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Copied my question from StackOverflow after advice from a fellow user:

I'm dealing with a quite large SQL Server database and encountering a few problems.

The database is quite new and I've been importing data into the tables and it's making the whole server go quite slow. The db is now 15GB and in 1 table for example it has just 4 columns, but 122 million rows and takes up 3.5GB. Another table has about 35 columns with 3 million rows and takes up about 1.5GB.

Whenever I open one of the big tables, or start using it with my MVC3 application, it nearly cripples the server the the memory usage hits max and it starts running really slowly. (Server spec: Pentium dual core E6300 2.8GHz, with 2GB ram, windows 2008, SQL Server 2005)

This is really the first dealings I've had with this amount of data so have been adding indexes to try and speed things up but once the memory hits the max level, I've had to restart the server in order for it to work at normal speed.

Anyway, I don't feel that 15GB is that big - surely 2GB ram could handle it? I've not even finished adding the first round of data so it's going to get considerably bigger.

Does anyone have any advice for how it could be set up better and be more efficient. All PK's and FK's have been set up and I've added indexes to the large tables to see if that helps any but it's eventually started going slowly again. BTW, in the database properties, it says 'Space Available - 1596.96MB' How do you increase that figure?

Thanks very much

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2GB RAM for a production database server? That's definitely not enough, especially with that DB size. My guess is that the server is hogging your disks (you do have more than one do you?) –  a_horse_with_no_name Jul 4 '12 at 13:22
    
haha - I just checked, there is only one disk. So, looks like the server needs a few things bought for it then? I wasn't sure if it would - as I said over on the post on SO, while I was looking for solutions, I came across a guy who had 1200 databases on a 4GB server - is there no amount of streamlining that will overcome the 2GB RAM factor? –  e-on Jul 4 '12 at 13:27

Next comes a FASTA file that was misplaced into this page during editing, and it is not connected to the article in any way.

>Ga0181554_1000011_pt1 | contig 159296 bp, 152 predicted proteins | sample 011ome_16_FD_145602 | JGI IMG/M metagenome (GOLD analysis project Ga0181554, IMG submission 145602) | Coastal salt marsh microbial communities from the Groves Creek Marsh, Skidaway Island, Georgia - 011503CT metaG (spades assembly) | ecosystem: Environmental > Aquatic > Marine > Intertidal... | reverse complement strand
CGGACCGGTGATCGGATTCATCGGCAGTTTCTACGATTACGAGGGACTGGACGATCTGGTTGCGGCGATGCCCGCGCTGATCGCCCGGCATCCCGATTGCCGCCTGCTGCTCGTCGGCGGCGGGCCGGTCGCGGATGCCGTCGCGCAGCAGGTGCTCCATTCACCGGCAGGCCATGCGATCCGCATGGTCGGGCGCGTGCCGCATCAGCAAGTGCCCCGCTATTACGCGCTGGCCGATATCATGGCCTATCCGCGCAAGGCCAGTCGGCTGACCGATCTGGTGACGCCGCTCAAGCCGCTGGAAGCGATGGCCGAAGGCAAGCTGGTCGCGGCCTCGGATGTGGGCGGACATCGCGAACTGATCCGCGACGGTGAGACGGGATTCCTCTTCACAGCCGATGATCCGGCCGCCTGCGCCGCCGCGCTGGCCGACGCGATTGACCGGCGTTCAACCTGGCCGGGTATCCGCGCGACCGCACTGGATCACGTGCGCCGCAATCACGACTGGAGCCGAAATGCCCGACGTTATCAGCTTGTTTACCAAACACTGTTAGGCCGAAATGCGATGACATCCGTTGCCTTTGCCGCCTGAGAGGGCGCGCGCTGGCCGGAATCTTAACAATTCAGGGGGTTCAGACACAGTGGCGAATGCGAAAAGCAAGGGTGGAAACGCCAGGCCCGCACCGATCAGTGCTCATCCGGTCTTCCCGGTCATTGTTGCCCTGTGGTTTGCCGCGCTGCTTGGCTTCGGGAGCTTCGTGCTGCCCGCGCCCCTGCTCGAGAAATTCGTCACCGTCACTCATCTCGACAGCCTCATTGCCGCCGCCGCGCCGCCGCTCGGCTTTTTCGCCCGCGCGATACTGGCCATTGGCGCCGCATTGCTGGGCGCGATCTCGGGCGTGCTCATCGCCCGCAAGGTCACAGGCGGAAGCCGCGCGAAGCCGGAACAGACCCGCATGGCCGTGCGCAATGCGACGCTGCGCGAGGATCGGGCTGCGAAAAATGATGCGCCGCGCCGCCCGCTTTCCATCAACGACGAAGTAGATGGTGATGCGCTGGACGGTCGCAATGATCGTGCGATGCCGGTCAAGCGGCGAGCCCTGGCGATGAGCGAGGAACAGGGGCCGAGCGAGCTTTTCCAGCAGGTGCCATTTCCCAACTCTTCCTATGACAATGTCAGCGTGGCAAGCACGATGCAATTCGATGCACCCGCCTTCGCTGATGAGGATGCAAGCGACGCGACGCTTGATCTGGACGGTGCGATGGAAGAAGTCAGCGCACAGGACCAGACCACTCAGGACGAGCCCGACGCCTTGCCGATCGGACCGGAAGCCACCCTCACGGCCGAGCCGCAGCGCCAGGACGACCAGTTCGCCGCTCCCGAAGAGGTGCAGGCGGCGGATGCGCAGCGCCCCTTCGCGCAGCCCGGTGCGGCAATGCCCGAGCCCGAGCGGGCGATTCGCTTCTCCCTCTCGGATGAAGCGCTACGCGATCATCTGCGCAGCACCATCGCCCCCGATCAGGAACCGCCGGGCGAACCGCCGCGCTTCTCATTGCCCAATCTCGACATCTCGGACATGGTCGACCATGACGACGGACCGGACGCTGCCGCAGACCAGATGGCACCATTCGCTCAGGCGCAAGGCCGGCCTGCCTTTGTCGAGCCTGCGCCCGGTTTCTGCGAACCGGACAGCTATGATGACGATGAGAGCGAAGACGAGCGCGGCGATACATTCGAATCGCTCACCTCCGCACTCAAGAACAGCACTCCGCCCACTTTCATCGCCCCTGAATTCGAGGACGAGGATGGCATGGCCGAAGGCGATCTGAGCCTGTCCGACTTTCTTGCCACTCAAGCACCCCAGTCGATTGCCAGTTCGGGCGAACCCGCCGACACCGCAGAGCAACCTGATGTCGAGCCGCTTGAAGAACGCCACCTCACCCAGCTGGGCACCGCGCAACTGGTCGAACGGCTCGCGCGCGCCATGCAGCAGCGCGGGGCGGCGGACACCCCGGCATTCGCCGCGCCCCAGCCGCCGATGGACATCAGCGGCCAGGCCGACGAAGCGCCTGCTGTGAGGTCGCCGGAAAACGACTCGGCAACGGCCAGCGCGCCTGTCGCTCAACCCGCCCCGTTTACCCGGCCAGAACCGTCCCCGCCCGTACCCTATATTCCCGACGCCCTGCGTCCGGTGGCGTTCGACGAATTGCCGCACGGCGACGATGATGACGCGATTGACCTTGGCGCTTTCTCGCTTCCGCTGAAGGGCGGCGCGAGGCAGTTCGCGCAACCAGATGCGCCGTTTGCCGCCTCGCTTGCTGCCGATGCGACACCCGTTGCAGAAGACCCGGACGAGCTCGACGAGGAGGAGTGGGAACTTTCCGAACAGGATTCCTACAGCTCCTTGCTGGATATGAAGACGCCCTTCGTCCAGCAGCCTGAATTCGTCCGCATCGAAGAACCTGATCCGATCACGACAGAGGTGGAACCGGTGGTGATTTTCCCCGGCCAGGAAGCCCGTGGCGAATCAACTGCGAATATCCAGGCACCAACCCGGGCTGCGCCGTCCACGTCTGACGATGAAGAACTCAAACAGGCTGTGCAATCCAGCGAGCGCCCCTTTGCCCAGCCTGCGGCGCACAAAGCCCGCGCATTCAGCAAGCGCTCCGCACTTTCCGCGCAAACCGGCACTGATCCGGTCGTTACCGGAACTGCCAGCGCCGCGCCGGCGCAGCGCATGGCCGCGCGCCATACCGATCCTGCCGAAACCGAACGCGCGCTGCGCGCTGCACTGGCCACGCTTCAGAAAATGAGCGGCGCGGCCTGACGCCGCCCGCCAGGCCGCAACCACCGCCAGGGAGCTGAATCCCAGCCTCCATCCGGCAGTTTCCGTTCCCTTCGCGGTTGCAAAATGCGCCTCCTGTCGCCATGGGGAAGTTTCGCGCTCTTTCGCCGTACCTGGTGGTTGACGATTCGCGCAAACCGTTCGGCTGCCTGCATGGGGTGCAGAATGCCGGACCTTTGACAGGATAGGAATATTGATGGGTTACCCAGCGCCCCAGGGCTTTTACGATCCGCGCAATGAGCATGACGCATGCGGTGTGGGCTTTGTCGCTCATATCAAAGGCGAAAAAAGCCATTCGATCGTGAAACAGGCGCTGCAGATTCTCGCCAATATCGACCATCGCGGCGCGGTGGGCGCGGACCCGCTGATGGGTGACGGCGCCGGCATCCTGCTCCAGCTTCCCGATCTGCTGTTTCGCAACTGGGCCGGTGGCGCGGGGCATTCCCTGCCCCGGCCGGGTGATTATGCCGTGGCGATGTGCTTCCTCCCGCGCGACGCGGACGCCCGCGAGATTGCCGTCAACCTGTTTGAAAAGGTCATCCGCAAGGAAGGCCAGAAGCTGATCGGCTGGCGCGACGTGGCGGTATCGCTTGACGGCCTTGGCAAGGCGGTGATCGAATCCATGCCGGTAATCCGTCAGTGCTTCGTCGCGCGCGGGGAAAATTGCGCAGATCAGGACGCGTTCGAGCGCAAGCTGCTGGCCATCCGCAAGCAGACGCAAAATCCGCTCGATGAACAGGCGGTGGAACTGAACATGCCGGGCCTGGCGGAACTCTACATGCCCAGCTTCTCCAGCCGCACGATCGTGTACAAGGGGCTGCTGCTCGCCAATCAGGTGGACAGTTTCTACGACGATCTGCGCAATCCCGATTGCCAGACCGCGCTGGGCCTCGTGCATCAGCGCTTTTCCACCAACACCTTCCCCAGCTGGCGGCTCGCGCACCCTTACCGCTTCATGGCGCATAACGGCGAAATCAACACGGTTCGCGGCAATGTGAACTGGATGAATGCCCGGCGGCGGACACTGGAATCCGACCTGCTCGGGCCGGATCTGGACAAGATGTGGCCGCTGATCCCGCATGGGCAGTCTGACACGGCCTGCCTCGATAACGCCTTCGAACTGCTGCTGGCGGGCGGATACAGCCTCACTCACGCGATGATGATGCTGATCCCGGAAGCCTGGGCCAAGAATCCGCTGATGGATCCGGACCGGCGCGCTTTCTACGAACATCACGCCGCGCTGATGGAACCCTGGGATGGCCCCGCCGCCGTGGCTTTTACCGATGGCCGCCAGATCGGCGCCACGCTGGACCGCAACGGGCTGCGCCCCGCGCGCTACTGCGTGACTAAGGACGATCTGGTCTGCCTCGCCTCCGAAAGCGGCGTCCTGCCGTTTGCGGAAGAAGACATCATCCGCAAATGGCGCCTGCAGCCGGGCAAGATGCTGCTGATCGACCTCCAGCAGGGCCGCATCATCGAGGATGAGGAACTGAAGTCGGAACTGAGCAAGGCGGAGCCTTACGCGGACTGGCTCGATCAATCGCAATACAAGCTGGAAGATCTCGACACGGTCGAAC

this was cross-posted stackoverflow.com/questions/11329607/large-sql-server-advice –  bluefeet Jul 4 '12 at 15:17
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1 Answer

up vote 8 down vote accepted

2GB of RAM is barely acceptable to run Windows, let alone SQL Server on top.

Obviously your 15GB of data doesn't fit into 2GB of RAM. So, any and every query you run that requires rows that aren't in RAM will require reads from disk. From there, you can do the math on how much data you're requesting versus how fast your disks can deliver it. Given that the server is so woefully under specified for memory, one can assume you've got just a single spinner delivering IOPS at miserably slow rate, perhaps 50MB/sec for a sequential read but as low as 1MB/sec with several queries fighting for their share.

Have 5 users each run a query that needs 1GB of data that isn't currently in RAM and you'll be waiting 15+ minutes for the data to crunch its way through the system.

RAM is comically cheap, especially compared to the cost of you wasting your time trying to optimise 15GB into 2GB. Fill the server, or buy a new one.

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Thanks for this answer Mark - I've sent it to my boss, so hopefully we'll get an upgrade soon! –  e-on Jul 4 '12 at 13:55
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Just to pile on a little bit, the Pentium E6300 seems to be a desktop-class processor. You want a computer designed to be a server, not a desktop machine with delusions of grandeur. In other words, just adding a couple of disks using software RAID and more RAM isn't going to be satisfactory. IMO. –  darin strait Jul 4 '12 at 14:40
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@e-on As a comparison and to add weight to the conversation with whoever holds the purse strings, my laptop has 30GB more than your server. –  Mark Storey-Smith Jul 4 '12 at 14:59
    
@darinstrait Good point, I didn't clock that on first read. –  Mark Storey-Smith Jul 4 '12 at 15:02
    
Thanks a lot guys - I've had a little bit of background into that server and it turns out that it was built a few years ago with only a small project in mind, not for something of this size. This project has plans to be global and I think the db could realistically be 70-80GB when in full operating mode so it looks like a full upgrade will be needed rather than adding new parts. Appreciate the advice folks. –  e-on Jul 4 '12 at 16:27
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